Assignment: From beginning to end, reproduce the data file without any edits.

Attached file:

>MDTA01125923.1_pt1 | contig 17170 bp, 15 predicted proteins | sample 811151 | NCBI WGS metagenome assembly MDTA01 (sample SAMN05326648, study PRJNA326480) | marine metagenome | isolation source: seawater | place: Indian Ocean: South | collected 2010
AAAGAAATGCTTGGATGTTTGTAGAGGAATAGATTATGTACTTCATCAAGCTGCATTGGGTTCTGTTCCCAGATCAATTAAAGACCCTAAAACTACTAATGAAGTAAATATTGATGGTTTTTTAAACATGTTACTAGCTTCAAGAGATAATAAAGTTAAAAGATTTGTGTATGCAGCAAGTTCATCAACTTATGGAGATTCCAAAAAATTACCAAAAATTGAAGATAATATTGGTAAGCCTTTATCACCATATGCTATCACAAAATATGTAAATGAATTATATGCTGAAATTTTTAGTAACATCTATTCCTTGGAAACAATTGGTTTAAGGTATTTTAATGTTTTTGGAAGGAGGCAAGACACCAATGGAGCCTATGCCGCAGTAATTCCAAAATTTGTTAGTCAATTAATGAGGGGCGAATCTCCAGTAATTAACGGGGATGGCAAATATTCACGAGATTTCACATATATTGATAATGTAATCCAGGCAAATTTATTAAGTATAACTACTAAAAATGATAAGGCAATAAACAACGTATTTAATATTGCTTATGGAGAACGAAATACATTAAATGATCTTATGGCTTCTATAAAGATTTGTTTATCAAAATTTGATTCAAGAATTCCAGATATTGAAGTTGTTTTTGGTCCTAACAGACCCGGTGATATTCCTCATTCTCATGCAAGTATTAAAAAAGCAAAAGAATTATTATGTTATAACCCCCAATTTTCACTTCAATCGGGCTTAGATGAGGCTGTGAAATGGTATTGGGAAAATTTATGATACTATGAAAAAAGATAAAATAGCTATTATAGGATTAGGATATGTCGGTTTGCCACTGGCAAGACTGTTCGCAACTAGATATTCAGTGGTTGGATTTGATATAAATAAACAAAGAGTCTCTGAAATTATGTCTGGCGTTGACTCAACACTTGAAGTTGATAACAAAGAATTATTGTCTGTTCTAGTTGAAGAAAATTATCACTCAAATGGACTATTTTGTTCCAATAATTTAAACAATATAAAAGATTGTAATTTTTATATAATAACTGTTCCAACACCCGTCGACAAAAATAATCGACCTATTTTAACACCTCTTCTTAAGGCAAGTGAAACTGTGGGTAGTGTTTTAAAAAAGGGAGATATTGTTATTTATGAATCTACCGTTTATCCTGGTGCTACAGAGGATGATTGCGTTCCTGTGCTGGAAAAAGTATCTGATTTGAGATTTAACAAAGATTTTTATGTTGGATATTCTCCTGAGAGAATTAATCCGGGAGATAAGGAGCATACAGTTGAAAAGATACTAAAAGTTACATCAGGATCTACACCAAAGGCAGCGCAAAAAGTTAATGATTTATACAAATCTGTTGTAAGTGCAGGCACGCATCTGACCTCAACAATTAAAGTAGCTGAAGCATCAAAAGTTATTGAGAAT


>MDTA01125923.1_pt1 | contig 17170 bp, 15 predicted proteins | sample 811151 | NCBI WGS metagenome assembly MDTA01 (sample SAMN05326648, study PRJNA326480) | marine metagenome | isolation source: seawater | place: Indian Ocean: South | collected 2010
AAAGAAATGCTTGGATGTTTGTAGAGGAATAGATTATGTACTTCATCAAGCTGCATTGGGTTCTGTTCCCAGATCAATTAAAGACCCTAAAACTACTAATGAAGTAAATATTGATGGTTTTTTAAACATGTTACTAGCTTCAAGAGATAATAAAGTTAAAAGATTTGTGTATGCAGCAAGTTCATCAACTTATGGAGATTCCAAAAAATTACCAAAAATTGAAGATAATATTGGTAAGCCTTTATCACCATATGCTATCACAAAATATGTAAATGAATTATATGCTGAAATTTTTAGTAACATCTATTCCTTGGAAACAATTGGTTTAAGGTATTTTAATGTTTTTGGAAGGAGGCAAGACACCAATGGAGCCTATGCCGCAGTAATTCCAAAATTTGTTAGTCAATTAATGAGGGGCGAATCTCCAGTAATTAACGGGGATGGCAAATATTCACGAGATTTCACATATATTGATAATGTAATCCAGGCAAATTTATTAAGTATAACTACTAAAAATGATAAGGCAATAAACAACGTATTTAATATTGCTTATGGAGAACGAAATACATTAAATGATCTTATGGCTTCTATAAAGATTTGTTTATCAAAATTTGATTCAAGAATTCCAGATATTGAAGTTGTTTTTGGTCCTAACAGACCCGGTGATATTCCTCATTCTCATGCAAGTATTAAAAAAGCAAAAGAATTATTATGTTATAACCCCCAATTTTCACTTCAATCGGGCTTAGATGAGGCTGTGAAATGGTATTGGGAAAATTTATGATACTATGAAAAAAGATAAAATAGCTATTATAGGATTAGGATATGTCGGTTTGCCACTGGCAAGACTGTTCGCAACTAGATATTCAGTGGTTGGATTTGATATAAATAAACAAAGAGTCTCTGAAATTATGTCTGGCGTTGACTCAACACTTGAAGTTGATAACAAAGAATTATTGTCTGTTCTAGTTGAAGAAAATTATCACTCAAATGGACTATTTTGTTCCAATAATTTAAACAATATAAAAGATTGTAATTTTTATATAATAACTGTTCCAACACCCGTCGACAAAAATAATCGACCTATTTTAACACCTCTTCTTAAGGCAAGTGAAACTGTGGGTAGTGTTTTAAAAAAGGGAGATATTGTTATTTATGAATCTACCGTTTATCCTGGTGCTACAGAGGATGATTGCGTTCCTGTGCTGGAAAAAGTATCTGATTTGAGATTTAACAAAGATTTTTATGTTGGATATTCTCCTGAGAGAATTAATCCGGGAGATAAGGAGCATACAGTTGAAAAGATACTAAAAGTTACATCAGGATCTACACCAAAGGCAGCGCAAAAAGTTAATGATTTATACAAATCTGTTGTAAGTGCAGGCACGCATCTGACCTCAACAATTAAAGTAGCTGAAGCATCAAAAGTTATTGAGAAT